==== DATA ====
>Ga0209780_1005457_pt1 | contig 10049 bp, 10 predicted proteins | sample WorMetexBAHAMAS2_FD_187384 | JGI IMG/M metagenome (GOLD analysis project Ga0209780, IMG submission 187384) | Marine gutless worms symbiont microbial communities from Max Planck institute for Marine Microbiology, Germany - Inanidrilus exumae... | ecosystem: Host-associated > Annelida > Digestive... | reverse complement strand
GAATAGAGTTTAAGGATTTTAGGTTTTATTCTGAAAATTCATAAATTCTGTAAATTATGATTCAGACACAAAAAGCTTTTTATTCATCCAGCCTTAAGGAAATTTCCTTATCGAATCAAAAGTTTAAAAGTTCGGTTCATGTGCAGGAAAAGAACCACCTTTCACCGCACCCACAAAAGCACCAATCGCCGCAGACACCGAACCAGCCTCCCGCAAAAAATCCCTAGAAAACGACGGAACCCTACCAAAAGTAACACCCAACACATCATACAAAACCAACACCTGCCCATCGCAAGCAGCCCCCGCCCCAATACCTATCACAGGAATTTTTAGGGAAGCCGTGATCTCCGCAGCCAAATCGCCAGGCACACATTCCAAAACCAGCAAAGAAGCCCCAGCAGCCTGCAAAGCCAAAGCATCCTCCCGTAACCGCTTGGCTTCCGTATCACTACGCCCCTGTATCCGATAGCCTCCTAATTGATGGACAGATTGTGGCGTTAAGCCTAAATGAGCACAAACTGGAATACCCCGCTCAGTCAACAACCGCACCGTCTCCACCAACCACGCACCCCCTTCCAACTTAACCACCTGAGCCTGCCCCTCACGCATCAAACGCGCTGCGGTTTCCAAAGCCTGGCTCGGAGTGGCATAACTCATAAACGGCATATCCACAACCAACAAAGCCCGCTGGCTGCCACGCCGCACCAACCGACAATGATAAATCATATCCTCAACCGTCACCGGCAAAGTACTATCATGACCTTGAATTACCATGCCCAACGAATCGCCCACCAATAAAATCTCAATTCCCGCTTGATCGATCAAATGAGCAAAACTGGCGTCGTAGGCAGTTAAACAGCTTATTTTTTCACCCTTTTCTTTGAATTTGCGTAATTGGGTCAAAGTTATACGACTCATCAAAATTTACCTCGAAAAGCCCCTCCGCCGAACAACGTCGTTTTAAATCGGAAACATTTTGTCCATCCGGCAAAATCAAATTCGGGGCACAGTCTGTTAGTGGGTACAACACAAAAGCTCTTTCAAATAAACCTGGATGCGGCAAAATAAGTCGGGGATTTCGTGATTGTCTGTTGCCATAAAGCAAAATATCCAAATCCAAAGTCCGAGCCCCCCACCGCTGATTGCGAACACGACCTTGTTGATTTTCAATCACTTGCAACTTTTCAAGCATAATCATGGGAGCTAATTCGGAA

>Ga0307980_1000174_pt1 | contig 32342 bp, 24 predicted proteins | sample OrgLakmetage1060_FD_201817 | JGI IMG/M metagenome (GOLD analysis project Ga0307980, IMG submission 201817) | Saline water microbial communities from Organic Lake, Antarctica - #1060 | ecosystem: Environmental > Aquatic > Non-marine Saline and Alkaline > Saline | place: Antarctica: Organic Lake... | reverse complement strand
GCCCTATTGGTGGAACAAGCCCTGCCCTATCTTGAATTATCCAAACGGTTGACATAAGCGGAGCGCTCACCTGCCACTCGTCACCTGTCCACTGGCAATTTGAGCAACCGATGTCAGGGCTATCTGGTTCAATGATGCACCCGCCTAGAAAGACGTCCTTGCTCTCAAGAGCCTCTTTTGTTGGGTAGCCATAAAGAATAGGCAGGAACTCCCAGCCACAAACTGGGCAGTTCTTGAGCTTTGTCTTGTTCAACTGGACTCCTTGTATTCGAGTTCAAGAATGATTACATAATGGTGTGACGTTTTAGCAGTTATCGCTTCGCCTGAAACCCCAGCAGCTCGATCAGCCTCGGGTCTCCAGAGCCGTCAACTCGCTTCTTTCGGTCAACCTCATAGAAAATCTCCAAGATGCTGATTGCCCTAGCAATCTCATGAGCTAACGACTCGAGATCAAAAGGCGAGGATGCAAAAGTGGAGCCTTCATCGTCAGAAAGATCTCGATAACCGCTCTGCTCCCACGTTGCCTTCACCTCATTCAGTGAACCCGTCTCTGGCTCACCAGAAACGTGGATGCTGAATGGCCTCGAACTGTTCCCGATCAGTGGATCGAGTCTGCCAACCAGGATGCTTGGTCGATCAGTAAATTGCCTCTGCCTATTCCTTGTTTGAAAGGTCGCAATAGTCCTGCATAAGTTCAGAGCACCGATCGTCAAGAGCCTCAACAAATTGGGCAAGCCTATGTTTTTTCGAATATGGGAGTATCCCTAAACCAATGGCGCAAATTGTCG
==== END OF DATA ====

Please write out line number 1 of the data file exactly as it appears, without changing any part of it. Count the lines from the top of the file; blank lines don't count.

>Ga0209780_1005457_pt1 | contig 10049 bp, 10 predicted proteins | sample WorMetexBAHAMAS2_FD_187384 | JGI IMG/M metagenome (GOLD analysis project Ga0209780, IMG submission 187384) | Marine gutless worms symbiont microbial communities from Max Planck institute for Marine Microbiology, Germany - Inanidrilus exumae... | ecosystem: Host-associated > Annelida > Digestive... | reverse complement strand